The rear portion 66 of sear arm 42 forms a platform upon which sear arm spring 46 is placed. Above pocket 45 is a positive engagement cam 44. Positive engagement cam 44 acts to lock firing pin 60 in the cocked position after a cartridge has been discharged, in case of failure of the sear spring 46 or the presence of dirt or corrosion within the firing mechanism. This further ensures that only one round of ammunition is discharged for each depression or pull of the trigger. In doing so, positive engagement cam 44 engages the firing pin adapter 36 of the bolt 28. The positive engagement cam is an added device to ensure the return of the sear arm, in case of a spring failure or the presence of dirt within the receiver.

As can be seen in FIGS. 2A and 5A-5C, interconnecting sear arm 42 and disconnector 40 is the rocker 48. Rocker 48 is pivotally attached within the trigger mechanism of the MG 34 replica rifle. Rocker 48 fits within pocket 45 of sear arm 42. Upon depression of trigger 50, the rear portion 43 of disconnector 40 engages rocker 48, causing it to pivot and force the rear portion 66 of sear arm 42 upwardly and thus, front portion 65 downwardly. This releases the firing pin and allows firing pin face 58 to strike the primer of a cartridge (not shown), causing the cartridge to discharge.

In order to modify an MG 34 Mauser rifle to semi-automatic operation, an MG 34 rifle kit is first obtained from a gun dealer. Known dealers of these MG 34 Mauser rifle kits are Ohio Ordnance and Philadelphia Ordnance. In creating a semi-automatic MG 34 Mauser replica, the following modifications and alterations have been made to the receiver, obtainable from Philadelphia Ordnance in an unfinished state, the bolt and the firing mechanism.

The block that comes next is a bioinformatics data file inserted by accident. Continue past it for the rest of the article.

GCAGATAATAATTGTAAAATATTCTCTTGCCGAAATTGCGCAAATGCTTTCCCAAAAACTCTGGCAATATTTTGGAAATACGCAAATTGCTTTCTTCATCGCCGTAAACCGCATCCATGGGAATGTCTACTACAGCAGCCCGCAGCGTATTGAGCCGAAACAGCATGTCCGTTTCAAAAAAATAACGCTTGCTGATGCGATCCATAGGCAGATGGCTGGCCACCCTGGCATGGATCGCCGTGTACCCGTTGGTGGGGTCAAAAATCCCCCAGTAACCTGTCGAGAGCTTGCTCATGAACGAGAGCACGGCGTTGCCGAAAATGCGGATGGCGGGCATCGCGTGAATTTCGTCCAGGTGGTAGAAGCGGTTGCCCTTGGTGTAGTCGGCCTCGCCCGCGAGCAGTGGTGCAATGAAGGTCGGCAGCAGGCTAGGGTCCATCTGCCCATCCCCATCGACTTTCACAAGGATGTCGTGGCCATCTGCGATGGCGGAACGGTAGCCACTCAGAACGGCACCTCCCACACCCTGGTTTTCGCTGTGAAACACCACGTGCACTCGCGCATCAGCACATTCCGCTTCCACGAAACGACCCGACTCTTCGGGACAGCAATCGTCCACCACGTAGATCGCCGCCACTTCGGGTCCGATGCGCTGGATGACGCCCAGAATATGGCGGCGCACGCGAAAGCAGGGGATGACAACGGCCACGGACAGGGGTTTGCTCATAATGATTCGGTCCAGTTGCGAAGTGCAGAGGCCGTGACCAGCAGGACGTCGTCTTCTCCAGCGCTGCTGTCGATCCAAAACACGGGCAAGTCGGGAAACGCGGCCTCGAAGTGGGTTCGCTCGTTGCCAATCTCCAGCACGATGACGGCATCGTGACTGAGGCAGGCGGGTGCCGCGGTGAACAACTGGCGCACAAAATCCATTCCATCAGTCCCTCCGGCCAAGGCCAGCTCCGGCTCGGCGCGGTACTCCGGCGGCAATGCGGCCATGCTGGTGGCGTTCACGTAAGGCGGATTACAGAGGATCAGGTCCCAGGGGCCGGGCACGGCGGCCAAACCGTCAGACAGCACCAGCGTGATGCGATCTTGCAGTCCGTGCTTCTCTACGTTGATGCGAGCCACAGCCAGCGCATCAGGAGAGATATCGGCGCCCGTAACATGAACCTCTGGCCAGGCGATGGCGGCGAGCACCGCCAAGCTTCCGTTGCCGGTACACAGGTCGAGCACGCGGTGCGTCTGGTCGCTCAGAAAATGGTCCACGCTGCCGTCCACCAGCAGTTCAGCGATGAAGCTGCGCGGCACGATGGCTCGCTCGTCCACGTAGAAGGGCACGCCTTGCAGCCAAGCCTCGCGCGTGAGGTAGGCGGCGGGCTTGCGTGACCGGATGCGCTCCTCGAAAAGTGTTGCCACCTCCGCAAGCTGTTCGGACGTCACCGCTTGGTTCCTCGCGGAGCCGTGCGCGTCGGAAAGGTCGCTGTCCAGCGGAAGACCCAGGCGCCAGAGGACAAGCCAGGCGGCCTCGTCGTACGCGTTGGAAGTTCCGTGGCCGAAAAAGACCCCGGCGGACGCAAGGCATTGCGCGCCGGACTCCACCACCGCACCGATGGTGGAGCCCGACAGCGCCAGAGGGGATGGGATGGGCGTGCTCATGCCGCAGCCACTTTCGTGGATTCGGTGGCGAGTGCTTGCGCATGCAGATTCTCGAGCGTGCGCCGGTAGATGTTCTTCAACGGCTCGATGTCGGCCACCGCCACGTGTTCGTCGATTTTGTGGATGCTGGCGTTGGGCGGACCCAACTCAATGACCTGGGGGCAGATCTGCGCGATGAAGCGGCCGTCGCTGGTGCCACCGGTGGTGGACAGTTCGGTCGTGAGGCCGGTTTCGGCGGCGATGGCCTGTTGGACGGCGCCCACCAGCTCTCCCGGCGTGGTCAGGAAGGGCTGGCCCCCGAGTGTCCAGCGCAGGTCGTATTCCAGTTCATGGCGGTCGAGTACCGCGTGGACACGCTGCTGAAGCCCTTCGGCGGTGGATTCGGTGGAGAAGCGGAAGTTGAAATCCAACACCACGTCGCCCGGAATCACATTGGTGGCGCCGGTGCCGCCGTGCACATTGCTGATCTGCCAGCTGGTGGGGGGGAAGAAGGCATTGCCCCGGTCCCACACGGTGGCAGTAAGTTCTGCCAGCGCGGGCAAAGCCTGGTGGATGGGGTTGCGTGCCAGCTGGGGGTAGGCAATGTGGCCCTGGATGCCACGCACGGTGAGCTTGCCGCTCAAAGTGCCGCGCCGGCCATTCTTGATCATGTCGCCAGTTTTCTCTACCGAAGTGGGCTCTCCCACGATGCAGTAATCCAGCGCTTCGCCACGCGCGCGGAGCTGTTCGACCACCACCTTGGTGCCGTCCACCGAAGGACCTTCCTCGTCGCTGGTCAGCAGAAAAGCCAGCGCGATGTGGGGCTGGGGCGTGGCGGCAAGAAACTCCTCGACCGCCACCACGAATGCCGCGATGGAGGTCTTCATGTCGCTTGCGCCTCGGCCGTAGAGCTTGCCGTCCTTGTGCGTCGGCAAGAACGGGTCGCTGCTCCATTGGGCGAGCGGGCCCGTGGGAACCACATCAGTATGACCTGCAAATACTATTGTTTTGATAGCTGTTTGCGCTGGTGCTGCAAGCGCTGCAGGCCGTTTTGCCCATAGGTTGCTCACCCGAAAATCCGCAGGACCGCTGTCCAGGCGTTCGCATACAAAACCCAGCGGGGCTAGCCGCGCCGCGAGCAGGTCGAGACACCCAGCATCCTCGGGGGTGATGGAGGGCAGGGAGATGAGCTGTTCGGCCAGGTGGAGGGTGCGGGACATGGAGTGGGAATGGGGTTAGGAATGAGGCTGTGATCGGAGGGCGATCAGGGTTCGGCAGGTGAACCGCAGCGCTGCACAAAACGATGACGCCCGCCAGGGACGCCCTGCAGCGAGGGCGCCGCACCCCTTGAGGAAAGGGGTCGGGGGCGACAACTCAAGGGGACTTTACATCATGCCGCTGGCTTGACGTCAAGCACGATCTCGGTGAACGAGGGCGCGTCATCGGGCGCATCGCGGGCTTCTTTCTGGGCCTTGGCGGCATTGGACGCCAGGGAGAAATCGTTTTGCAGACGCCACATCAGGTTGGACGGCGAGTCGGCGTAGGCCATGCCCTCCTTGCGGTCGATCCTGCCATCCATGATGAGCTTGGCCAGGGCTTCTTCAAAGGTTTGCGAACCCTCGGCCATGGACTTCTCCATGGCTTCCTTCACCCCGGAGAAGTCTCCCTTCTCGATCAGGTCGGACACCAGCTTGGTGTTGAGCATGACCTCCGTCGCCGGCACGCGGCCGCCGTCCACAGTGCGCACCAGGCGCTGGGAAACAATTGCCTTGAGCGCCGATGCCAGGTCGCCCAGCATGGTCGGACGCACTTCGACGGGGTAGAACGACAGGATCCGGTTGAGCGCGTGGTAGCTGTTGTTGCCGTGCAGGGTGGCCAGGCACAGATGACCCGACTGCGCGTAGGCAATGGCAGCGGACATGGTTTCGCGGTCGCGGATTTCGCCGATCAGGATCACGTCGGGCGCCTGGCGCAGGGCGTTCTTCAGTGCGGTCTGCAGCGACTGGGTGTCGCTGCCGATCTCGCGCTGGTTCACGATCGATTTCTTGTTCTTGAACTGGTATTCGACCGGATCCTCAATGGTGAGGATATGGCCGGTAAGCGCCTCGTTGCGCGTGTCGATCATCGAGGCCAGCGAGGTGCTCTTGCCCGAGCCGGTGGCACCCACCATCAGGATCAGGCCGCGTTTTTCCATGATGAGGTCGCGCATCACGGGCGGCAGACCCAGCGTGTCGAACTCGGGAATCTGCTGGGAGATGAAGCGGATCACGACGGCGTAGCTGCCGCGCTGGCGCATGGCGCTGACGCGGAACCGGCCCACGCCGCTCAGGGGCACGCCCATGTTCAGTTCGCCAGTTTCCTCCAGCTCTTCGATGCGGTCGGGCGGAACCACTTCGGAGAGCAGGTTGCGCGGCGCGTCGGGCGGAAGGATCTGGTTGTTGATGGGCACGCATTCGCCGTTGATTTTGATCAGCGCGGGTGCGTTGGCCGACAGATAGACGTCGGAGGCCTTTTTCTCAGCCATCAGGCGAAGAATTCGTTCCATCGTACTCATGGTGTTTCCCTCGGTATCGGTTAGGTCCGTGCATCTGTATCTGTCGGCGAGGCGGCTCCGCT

Within the receiver, side grooves 82 or guides are milled out of each side of the receiver in order to cooperate with the rollers 84 on the bolt. These grooves 82 are milled to a narrower width than those in an original fully automatic MG 34 rifle. Adjacent to the grooves 82 are cams as are found in the original MG 34 Mauser rifle. Depending on the state of the receiver when purchased, the receiver may have to be bored out to allow for the original cams to be affixed to the receiver.

A narrow groove 86 is milled into the bottom of the receiver to ensure that only the modified bolt as described herein, and not the original fully automatic bolt, will fit within the receiver. This groove also prevents the full automatic trigger parts from being used and converting the MG 34 rifle back to fully automatic operation.

The bolt is modified to operate only in semi-automatic operation and to lock with the barrel during firing of the cartridge so as to fire from a closed bolt position. The roller extensions on the bolt head are shortened to engage the guides formed within the receiver to facilitate rotation of the bolt during operation. Shortening of the roller extensions on the bolt head also prevents use of the standard fully automatic MG 34 bolt assembly.